While in Saint Peters­burg, Mikhail Myas­nikovich vis­ited the in­sti­tute where he talked about co­op­er­a­tion be­tween Be­laru­sian and Rus­sian ex­perts on the nu­clear power plant con­struc­tion project.

Ex­ec­u­tives and lead­ing ex­perts of SPBAEP told the Prime Min­is­ter of Be­larus that the project is dis­tin­guished by the ad­vanced se­cu­rity and techno-eco­nomic char­ac­ter­is­tics and is fully com­pli­ant with in­ter­na­tional stan­dards and IAEA rec­om­men­da­tions. Pro­to­types of the Be­laru­sian nu­clear power plant in­clude the Baltic nu­clear power plant in Kalin­ingrad and Len­ingrad NPP-2, which uses the so­lu­tions tested at the Tian­wan NPP in China, the first two units of which were built by Rus­sia and have been in op­er­a­tion since 2007.

The Be­laru­sian NPP will be out­fit­ted with four du­pli­cate safety sys­tem chan­nels, a fu­sion lo­cal­iza­tion de­vice, a dou­ble shell for the reac- tor’s build­ing, a sys­tem to re­move hy­dro­gen, sys­tems for pas­sive heat dis­si­pa­tion. The in­stal­la­tion will be able to sur­vive an earthquake of seven points on MSK-64 scale. It will use a water-cooled power re­ac­tor, which safety has been con­firmed by many years of ac­ci­dent-free ex­ploita­tion.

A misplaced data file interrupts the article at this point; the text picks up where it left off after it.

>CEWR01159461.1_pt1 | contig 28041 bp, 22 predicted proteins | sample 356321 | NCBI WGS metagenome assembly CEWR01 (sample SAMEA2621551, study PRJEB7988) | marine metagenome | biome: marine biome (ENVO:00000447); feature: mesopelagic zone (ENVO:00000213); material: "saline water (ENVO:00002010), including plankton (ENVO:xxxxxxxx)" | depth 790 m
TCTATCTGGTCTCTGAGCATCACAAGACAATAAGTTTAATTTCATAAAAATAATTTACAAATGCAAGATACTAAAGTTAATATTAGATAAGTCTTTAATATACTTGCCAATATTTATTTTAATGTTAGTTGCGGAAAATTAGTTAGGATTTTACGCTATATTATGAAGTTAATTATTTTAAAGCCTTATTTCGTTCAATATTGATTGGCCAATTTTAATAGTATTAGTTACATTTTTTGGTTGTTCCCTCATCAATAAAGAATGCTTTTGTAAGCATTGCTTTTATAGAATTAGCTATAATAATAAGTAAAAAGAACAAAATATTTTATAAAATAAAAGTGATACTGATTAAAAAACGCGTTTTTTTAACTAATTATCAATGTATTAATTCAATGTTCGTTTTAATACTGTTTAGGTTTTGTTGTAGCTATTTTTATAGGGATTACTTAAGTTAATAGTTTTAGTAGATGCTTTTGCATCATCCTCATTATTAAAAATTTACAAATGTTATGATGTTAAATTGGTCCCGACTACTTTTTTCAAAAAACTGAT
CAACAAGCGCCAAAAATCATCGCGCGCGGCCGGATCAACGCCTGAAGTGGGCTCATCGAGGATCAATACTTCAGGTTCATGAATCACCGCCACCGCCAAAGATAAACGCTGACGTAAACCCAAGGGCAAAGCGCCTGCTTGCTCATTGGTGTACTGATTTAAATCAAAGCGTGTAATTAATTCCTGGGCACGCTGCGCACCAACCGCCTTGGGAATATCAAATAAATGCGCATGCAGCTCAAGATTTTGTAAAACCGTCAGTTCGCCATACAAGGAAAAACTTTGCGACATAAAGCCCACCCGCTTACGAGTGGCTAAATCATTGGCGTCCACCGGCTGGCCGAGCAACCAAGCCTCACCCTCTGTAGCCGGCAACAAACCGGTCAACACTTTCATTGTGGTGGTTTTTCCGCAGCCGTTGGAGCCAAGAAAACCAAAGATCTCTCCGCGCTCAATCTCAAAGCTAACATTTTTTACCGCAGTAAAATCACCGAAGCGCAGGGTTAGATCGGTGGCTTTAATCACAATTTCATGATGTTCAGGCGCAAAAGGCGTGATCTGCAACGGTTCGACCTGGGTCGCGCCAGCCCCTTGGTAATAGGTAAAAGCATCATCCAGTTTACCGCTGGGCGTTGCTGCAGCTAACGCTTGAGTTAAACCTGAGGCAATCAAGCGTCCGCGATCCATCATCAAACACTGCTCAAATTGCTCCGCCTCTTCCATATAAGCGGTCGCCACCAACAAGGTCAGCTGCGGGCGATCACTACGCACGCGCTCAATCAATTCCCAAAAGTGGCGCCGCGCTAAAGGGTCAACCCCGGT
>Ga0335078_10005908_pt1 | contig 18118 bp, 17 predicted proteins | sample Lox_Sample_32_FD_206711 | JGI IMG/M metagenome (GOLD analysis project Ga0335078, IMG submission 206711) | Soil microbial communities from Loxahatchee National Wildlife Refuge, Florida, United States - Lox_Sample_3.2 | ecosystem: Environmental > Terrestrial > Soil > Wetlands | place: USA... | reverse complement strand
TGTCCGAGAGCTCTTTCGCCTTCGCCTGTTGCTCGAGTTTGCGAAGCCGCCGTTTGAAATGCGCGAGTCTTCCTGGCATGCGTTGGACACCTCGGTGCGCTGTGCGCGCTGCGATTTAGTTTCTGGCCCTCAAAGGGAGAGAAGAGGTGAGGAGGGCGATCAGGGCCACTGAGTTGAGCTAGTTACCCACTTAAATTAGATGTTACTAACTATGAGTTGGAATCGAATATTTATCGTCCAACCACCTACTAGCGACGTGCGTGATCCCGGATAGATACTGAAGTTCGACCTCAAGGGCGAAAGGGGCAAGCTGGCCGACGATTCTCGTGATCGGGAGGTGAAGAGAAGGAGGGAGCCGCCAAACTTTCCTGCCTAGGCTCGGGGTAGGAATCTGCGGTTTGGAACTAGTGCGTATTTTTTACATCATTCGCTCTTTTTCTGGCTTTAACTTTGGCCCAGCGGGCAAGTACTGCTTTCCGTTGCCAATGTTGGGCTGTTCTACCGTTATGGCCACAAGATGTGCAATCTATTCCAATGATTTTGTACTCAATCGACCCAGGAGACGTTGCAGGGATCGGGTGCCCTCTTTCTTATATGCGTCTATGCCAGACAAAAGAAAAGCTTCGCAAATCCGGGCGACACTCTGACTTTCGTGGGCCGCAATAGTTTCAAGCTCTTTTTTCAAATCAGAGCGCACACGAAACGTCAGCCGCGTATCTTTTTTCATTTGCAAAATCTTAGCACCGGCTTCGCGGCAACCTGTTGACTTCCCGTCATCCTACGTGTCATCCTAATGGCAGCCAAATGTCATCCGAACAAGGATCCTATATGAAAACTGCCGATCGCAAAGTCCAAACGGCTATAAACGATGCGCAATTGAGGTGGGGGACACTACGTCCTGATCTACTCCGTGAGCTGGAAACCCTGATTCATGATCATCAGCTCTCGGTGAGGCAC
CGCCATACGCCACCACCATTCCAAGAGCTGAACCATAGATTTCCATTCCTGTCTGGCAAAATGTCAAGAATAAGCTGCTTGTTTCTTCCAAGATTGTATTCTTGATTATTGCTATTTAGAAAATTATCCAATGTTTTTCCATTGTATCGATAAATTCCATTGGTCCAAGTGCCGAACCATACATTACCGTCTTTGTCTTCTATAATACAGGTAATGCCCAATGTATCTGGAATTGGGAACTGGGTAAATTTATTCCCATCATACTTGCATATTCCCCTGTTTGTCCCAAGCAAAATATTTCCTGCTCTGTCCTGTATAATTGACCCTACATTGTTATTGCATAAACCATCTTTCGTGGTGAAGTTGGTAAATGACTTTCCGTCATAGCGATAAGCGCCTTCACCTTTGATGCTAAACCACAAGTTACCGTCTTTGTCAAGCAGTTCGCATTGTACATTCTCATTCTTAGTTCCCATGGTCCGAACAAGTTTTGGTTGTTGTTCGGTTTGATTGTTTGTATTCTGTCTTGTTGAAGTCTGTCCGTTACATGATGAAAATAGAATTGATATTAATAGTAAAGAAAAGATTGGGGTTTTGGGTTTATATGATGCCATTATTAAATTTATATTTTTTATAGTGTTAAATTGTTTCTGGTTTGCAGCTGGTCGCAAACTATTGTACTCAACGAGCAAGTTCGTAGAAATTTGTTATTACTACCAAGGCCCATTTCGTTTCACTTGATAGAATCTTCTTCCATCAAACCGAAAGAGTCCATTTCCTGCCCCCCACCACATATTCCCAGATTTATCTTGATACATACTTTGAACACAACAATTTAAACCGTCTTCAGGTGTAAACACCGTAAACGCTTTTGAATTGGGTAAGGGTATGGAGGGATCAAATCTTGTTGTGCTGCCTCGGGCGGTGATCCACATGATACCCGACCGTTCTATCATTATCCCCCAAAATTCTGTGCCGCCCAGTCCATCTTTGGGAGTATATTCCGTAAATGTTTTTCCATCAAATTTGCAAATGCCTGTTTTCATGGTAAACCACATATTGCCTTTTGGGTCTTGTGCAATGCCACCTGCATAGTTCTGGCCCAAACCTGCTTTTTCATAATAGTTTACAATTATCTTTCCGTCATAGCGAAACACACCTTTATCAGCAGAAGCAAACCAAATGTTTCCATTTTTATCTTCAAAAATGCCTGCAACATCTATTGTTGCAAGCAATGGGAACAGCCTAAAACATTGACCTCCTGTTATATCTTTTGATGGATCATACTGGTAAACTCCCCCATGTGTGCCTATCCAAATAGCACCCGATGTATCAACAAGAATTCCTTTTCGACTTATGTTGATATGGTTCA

SPBAEP plans to send the tech­ni­cal doc­u­men­ta­tion of the prepara­tory pe­riod to the Glav­go­s­ex­per­tiza au­dit in­sti­tu­tion in Septem­ber this year. Earth­work op­er­a­tions to build the foun­da­tion pit for the Be­laru­sian nu­clear power plant are to start in au­tumn 2011.

Mikhail Myas­nikovich noted that Be­larus would like the NPP con­struc­tion project to run on sched­ule. Be­larus and Rus­sia have al­ready de­fined the ba­sic prin­ci­ples of fi­nanc­ing the project, from the con­struc­tion of the nu­clear is­land to en­gi­neer­ing in­fra­struc­ture. Be­larus has de­cided against a Rus­sian loan to fi­nance the con­struc­tion of so­cial fa­cil­i­ties. These works will be fi­nanced by Be­larus it­self.